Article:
I recently spent a good amount of time talking to personal stylists Carol Rosenblatt, founder of Mrs. R consults, and Amanda Castro, owner of Beyond Black, about the art and science of helping consumers easily find exactly what they are looking for.
It’s an issue that keeps e-commerce executives up at night — either tossing and turning or hunting for a solution. It occurred to me that Rosenblatt and Castro are focused on a number of the most important considerations for online retailers striving to do it right.
Here are seven key lessons gleaned from the collective wisdom of Rosenblatt, Castro and Beyond Black client Polly Baroco:
1) Get to know your customer: Rosenblatt and Castro both spend hours literally going through clients’ closets to discover what works, what doesn’t, what the client likes to wear, what the client never wears etc.
“You try to get an idea of what they’re looking for, their expectations, what their needs are,” says Rosenblatt. “It can vary by client.”
Says Castro: “Everybody’s closet tells a story.”
2) Watch and listen and make sure you understand what customers are telling you, even if you have to work at understanding exactly what it is they mean by what they say. Make sure that your customers know that you know them.
“My job is to get them to verbalize,” Castro says. “Why do you like something? That’s what I help them to do, get them to talk about it.”
Says client Baroco: “The fact that she came to my house and got to know me; and I have dogs and she got to know the dogs: It was personal and intimate. She make you feel like it’s OK. She’s a professional and she’s done this.”
3) Give your customers the feeling that you’re a friend; not a pest.
Baroco says she considers Castro a friend, someone who really got to know her and her style. It was a different feeling, she says, from when she visits a store and is greeted by a sales associate who she’s never seen before and might never see again.
“When they’re like, ‘Hi. Can I help you?’ I think sometimes that’s just annoying,” Baroco says. “I don’t think that’s a personalization thing. I think it’s more of an annoyance.”
4) Learn from your customers’ choices. Every decision they make, tells you something about their preferences.
Rosenblatt and Castro usually take their clients shopping. The stylists pick out a variety of clothes that fit the profile of likes and dislikes that their clients have expressed and then they begin the process of learning more.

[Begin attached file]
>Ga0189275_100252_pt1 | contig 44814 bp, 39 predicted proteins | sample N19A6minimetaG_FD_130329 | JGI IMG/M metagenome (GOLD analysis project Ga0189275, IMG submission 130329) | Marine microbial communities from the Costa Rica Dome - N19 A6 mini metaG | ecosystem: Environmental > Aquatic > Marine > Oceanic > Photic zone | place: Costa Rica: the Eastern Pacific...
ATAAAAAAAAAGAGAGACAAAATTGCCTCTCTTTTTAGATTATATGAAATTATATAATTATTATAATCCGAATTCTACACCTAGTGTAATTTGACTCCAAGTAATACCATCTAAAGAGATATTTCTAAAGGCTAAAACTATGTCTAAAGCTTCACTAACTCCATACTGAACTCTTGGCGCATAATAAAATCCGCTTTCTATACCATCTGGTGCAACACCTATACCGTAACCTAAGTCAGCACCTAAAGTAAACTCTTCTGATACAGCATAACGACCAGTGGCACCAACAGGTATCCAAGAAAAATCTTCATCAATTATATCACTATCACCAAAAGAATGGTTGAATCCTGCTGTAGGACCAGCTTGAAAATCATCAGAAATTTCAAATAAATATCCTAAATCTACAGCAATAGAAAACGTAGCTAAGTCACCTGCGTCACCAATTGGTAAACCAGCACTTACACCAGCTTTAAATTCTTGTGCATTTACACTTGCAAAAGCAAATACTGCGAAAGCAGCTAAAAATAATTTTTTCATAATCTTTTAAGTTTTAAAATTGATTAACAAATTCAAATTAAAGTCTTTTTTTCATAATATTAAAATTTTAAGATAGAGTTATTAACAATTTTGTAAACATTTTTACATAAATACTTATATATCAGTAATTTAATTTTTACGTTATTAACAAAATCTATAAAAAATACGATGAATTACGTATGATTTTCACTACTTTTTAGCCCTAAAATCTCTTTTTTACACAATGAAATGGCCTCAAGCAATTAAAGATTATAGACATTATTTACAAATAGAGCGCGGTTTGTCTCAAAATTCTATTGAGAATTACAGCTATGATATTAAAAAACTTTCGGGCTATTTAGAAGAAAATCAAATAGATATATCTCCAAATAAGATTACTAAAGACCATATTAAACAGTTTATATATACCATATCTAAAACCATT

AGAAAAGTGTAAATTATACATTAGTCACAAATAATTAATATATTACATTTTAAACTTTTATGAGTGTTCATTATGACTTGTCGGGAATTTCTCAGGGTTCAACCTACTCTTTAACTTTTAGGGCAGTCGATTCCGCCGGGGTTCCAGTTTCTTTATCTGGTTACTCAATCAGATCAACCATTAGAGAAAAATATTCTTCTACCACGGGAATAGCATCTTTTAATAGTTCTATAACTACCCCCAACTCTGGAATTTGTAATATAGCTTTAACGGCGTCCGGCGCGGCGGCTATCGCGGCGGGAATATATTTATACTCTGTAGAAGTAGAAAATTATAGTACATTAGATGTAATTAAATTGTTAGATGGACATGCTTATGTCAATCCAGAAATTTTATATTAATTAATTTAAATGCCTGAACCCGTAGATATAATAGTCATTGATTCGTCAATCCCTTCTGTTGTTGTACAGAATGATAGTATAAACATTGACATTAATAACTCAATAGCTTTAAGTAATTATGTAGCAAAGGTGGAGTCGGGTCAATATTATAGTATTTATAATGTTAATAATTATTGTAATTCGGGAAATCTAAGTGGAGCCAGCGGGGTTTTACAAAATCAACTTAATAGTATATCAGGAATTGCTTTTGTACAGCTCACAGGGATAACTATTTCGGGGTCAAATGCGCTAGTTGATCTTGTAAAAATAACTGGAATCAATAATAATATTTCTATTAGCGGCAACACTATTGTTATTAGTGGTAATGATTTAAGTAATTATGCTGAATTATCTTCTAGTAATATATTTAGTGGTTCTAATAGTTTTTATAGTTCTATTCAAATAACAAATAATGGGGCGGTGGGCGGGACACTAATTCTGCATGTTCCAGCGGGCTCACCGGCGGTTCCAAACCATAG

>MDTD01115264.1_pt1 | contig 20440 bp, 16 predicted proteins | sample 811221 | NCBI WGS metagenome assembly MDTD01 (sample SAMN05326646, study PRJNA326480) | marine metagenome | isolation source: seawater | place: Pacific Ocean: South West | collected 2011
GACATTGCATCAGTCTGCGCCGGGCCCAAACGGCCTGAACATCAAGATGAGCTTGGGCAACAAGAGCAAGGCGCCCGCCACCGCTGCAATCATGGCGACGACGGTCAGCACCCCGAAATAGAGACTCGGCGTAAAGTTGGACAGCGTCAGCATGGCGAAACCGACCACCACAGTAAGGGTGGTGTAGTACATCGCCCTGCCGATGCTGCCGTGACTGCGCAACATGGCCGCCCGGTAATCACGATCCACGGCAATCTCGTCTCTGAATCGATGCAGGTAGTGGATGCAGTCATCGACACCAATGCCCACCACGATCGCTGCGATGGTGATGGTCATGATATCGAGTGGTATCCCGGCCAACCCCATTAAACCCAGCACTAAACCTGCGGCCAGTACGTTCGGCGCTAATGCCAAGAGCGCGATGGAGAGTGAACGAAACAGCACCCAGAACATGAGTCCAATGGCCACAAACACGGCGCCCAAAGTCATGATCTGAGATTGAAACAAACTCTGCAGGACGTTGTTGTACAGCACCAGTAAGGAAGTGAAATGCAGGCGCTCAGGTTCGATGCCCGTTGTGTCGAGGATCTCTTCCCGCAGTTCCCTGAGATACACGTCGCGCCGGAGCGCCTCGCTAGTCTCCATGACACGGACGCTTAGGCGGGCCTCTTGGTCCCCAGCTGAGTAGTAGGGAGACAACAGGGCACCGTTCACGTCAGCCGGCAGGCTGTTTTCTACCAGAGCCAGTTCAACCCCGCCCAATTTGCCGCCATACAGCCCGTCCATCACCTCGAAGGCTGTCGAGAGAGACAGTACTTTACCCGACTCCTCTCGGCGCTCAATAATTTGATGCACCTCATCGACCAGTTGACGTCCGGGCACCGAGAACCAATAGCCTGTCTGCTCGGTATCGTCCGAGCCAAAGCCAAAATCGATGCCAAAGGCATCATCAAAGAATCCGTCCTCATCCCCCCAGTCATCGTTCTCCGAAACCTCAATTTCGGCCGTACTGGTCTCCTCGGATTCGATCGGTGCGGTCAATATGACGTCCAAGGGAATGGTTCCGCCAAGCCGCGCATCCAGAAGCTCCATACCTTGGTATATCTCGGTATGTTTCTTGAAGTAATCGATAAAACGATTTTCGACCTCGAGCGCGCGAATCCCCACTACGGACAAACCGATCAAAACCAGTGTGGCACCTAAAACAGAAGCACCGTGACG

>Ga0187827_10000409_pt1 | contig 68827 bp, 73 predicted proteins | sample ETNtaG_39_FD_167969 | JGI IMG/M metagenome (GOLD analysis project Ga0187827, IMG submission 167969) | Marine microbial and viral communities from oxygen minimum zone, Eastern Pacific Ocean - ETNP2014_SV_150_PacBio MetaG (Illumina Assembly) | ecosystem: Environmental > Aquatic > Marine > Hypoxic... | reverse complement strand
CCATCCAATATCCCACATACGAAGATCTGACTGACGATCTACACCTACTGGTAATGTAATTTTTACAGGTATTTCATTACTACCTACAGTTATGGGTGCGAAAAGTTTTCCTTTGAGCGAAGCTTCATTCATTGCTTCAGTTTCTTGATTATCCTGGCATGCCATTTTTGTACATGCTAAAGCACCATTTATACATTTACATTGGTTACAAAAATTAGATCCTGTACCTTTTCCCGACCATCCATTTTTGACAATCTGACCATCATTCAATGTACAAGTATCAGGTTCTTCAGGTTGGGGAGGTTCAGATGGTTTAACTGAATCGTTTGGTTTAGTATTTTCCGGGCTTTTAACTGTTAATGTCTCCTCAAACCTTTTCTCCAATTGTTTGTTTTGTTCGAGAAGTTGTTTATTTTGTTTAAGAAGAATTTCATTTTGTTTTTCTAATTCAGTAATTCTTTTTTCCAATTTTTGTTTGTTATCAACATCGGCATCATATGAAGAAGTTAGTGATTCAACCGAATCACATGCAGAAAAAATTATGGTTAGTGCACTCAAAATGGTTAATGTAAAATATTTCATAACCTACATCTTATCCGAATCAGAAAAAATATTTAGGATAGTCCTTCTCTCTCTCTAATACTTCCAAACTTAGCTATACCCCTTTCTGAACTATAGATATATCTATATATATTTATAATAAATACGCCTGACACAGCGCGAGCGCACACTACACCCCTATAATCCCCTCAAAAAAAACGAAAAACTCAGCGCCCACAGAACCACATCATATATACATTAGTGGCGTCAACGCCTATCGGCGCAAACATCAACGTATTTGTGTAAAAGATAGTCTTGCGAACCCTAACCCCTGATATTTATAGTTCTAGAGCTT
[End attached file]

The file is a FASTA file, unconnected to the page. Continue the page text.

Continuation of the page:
“Everything has already been pulled,” Castro says of the trips to the store. “They just have to say ‘yes’ or ‘no’ to these things.” She’ll take the yeses and begin to create outfits. She’ll try little things, flipping up a collar, putting it back down. “All of that gets talked about,” Castro says.
5) Make recommendations based on all you know about your customer. Don’t make customers constantly describe what it is that they want. Show them more of what they’ve expressed an interest in already.
“She would think about me occasionally and send me little snippets: ‘thought you would like this brand. You should go to this store and try it out,’” Baroco says of Castro. “She really personalizes it; and she’s thinking about you even when you’re not paying.”
6) Be intimately familiar with your inventory and be able to quickly match what you have to what your customer is telling you she wants. You can’t help a shopper discover something that you don’t know you have.
Rosenblatt goes out between appointments and scouts inventory at various department stores. Inventory changes and a store that was right for one client one month, might not be the right place the next month.
Says Castro: “I’m super familiar, particularly with the department stores in downtown San Francisco.”
7) Build trust, for instance by providing personalized suggestions that are meant to help your customer; not help you eliminate unwanted inventory.
“You need to lose the kind of bottom-line approach, upselling and getting these aggressive sales associates who might be lying to you about what looks good,” Castro says. Without trust, she adds, there is no point in having either a human or a machine guide you as you search for that perfect something. “There is nothing good that’s going to come of it.”
Nobody said creating a memorable (in a good way) experience for online retail customers was going to be easy. And when it comes to one-to-one personalization, it’s hard to beat a personal stylist.
But maybe retailers don’t have to beat Rosenblatt and Castro at their game. Maybe they just need to learn a thing or seven from them.
Photo of Amanda Castro by Patrick Roddie, courtesy of Amanda Castro; photo of Carol Rosenblatt courtesy of Carol Rosenblatt, photo of women on a bench by Garry Knight published under Creative Commons license.
Mike Cassidy is BloomReach’s storyteller. Reach him at email@example.com and follow him on Twitter at @mikecassidy.